Eze, C. L., Institute of Geosciences and Space Technology, Rivers State University of Science and Technology, P.M.B. 5080, Port Harcourt, Nigeira, firstname.lastname@example.org
Sunday, V.N., Department of Geography/Environmental Management, University of Portharcourt, Nigeria, vn.Sunday@uniport.edu.ng.
Ugwu, S. A., Department of Geology, University of Port Harcourt, Nigeria
Uko, E. D., Department of Physics, Rivers State University of Science and Technology, P.M.B. 5080, Port Harcourt, Nigeria
Ngah, S. A., Institute of Geosciences and Space Technology, Rivers State University of Science and Technology, P.M.B. 5080, Port Harcourt, Nigeira.
A total of 15 Earth tremors have been recorded in Nigeria. Possible mechanisms for these intraplate tremors were examined. A regional stress created by the West African Craton, and Congo Craton with an inferred principal stress acting West northwest-East southeast is seen as one of the possible causes of the intraplate tremors. Inhomogeneities and zones of weakness in the crust created by the various episodes of magmatic intrusions and other tectonic activities also were considered as sources of seismicity in the country. Possible fault systems were inferred based on the spatial distribution of the Earth tremors: Yola-Dambata, Akka-Jushi and Warri-Ijebu Remo systems. The spatial distribution of the tremors defined mostly northwest-southeast lines, contrary to earlier theories that the tremors occurred in the inland extension of the northeast-southwest oceanic faults.
Nigeria is not situated on any known seismic belt, yet between 1933 and 2000 Nigeria experienced 15 Earth tremors, three of which occurred in one year (Table 1). The first recorded Earth tremor in Nigeria occurred in Warri in 1933. This was followed three years later by the tremor that shook Lagos and its environs. In 1961, a tremor was reported around Ohafia area but some authors hold that this was a slope movement rather than an Earth tremor. The most severe of the tremors occurred in 1984 around Ijebu Ode (Ajakaiye, 1989). In 2000, another tremor occurred in the town of Jushi Kwari (Eze, 2007). These tremors show that Nigeria may not be as aseismic as previously thought. Major intraplate earthquakes are rare, and their occurrence is often unpredictable and can result in high consequences in terms of life-safety and economic loss. Consequently, the issue of intraplate seismic hazard is attracting increasing attention. The intensities of these events ranged from III to VI, based on the Modified Mercalli Intensity Scale.
Of these events, only the 1984 tremor at Ijebu Ode, the 1990 at Ibadan, and 2000 at Jushi-Kwari were instrumentally recorded. They had body wave magnitudes ranging from 4.3 to 4.5, local magnitudes between 3.7 and 4.2, and surface wave magnitudes of 3.7 to 3.9 (Akpan and Yakubu, 2010). When these events occurred, there were no functional seismological observatories in Nigeria. Today, the country has seismographic network with four operational stations.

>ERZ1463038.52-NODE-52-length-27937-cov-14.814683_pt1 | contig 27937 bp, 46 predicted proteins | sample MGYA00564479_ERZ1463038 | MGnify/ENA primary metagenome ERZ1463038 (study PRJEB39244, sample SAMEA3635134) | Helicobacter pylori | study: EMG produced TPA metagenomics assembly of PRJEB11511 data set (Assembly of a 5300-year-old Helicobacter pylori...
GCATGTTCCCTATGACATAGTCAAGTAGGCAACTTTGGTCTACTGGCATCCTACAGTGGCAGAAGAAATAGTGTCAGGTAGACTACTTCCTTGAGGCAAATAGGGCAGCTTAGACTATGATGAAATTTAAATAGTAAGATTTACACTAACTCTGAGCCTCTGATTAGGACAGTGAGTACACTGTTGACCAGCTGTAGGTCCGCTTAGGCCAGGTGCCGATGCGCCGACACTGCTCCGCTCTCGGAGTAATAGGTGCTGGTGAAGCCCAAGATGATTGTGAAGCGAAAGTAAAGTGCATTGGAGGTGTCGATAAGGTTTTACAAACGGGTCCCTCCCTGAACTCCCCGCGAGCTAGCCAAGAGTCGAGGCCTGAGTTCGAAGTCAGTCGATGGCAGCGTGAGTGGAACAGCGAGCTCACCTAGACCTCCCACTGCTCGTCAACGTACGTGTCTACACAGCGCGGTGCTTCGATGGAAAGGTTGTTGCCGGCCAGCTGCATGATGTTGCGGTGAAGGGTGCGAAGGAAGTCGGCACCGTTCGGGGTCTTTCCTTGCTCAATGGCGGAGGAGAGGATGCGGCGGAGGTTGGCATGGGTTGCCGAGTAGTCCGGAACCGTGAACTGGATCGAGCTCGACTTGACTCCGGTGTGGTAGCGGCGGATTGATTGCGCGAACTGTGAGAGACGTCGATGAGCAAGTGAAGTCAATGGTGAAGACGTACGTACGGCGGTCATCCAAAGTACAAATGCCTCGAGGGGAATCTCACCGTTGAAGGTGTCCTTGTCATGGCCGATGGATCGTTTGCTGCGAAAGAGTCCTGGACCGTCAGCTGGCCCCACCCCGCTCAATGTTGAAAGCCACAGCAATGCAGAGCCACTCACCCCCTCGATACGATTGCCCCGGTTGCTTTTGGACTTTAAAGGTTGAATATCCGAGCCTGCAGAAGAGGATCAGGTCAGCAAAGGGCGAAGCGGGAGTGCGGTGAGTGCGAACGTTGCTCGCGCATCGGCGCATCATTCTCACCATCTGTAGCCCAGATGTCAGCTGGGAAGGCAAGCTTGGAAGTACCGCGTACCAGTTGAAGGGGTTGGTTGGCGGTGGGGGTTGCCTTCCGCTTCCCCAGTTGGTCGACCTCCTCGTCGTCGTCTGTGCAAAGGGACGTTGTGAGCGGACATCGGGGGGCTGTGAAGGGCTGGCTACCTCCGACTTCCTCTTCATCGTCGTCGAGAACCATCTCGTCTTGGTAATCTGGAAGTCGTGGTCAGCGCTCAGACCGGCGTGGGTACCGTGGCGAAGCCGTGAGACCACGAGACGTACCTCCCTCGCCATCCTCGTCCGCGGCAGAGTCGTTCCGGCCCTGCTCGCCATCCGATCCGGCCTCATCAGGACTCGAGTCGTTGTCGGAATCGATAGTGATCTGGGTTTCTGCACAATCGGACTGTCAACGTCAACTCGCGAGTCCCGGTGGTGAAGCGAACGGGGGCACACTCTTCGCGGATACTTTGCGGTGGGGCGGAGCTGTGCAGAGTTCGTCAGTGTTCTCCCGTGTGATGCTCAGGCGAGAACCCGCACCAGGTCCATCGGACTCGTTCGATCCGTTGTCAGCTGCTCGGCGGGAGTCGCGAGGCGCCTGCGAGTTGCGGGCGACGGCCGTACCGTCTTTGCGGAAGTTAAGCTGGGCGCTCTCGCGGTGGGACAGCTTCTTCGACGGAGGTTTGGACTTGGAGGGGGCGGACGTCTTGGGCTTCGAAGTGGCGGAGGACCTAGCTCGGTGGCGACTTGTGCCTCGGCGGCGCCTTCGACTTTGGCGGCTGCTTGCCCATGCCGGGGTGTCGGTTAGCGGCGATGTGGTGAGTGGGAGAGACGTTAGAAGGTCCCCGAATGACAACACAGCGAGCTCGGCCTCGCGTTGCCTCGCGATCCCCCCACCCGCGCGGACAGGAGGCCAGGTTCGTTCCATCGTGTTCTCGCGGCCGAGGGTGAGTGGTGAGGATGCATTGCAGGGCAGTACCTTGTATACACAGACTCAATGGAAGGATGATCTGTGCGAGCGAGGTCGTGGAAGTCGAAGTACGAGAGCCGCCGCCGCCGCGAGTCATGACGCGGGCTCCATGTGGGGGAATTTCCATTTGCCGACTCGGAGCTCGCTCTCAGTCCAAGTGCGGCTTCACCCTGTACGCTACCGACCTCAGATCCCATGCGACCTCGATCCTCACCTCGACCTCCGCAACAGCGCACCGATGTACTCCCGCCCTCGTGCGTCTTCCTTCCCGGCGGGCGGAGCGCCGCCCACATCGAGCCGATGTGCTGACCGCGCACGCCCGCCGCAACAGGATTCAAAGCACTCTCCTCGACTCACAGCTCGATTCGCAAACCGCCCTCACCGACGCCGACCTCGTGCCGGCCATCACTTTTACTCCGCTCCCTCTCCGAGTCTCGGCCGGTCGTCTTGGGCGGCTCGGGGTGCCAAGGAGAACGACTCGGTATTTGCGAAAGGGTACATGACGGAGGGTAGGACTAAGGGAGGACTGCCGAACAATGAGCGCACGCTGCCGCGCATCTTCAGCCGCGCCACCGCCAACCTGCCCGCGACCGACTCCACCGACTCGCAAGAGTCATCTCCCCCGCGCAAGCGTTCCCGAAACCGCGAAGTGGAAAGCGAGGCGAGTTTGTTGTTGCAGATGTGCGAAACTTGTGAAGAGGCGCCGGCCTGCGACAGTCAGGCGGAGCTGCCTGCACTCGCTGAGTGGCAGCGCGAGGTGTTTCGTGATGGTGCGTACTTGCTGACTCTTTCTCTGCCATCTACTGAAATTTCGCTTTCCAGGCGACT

About two-thirds of Nigeria’s landmass is underlain by the Pre-cambrian basement complex consisting of gneisses, migmatites, schist, and various metamorphic rocks and granites (Figure 1). These are in places intruded and interspersed by the ÛÏOlder granitesÛ which originated in the Pan-Africa Orogeny (Olujide and Udoh, 1989). Basement Complex rocks outcrop in four main areas of the country: North of Rivers Niger and Benue, covering parts of Kaduna, Plateau, Bauchi, Kano and Sokoto States; southern Nigeria, covering the greater parts of Kwara, Oyo, Ogun; and Ondo States; southeast Nigeria, spanning the northern parts of Cross Rivers State and as far north as Yola; and north of Benue River in Gongola State. These crystalline basement rocks have been subjected to deformation of different intensities throughout the geological period. Consequently, North-South (N-S), Northeast-Southwest (NE-SW), Northwest-Southeast (NW-SE), North northeast-South southwest (NNE-SSW), North northwest-South southeast (NNW-SSE) and to a lesser extent, East-West (E-W) fractures have developed (Olujide and Udoh, 1989).
The Basement rocks are overlain by Cretaceous and Tertiary sediments of the seven major sedimentary basins, viz, the Calabar Flank, the Benue Trough, the Chad Basin, lullemmenden (Sokoto) Basin, the Dahomey Basin, and the Niger Delta Basin. Sedimentary successions in these basins are of middle Mesozoic to Recent age (Kogbe, 1989). The Niger valley is possibly a graben and the Benue a sinistral shear zone that may be part of a fracture zone within the Pelsium Megashear system (Sheidegger and Ajakaiye, 1985). The Benue trough has also been considered as a ÛÏfailedÛ rift since it contains no ophiolites (Nwachukwu, 1972).
In some cases, the Cretaceous sediments are cut by some major faults which may have been the result of the reactivation of post Pan-African fractures (Merki, 1970). It has been suggested that the Dahomeyan Basin is bounded by the Romanche Fracture zones to the west and the Chain fracture zone to the East (Wright, 1976; Hastings and Bacon, 1979; Ige et al., 1985). Both fracture zones trend approximately in the NE-SW direction.
Some of the important fault systems in Nigeria are the Ifewara, Zungeru, Anka and Kalangai fault systems. They are interpreted to have resulted from transcurrent movements (Garba, 2003). Adepelumia et al., (2008) conducted an integrated geophysical survey across a prominent zone of weakness clearly observable in Landsat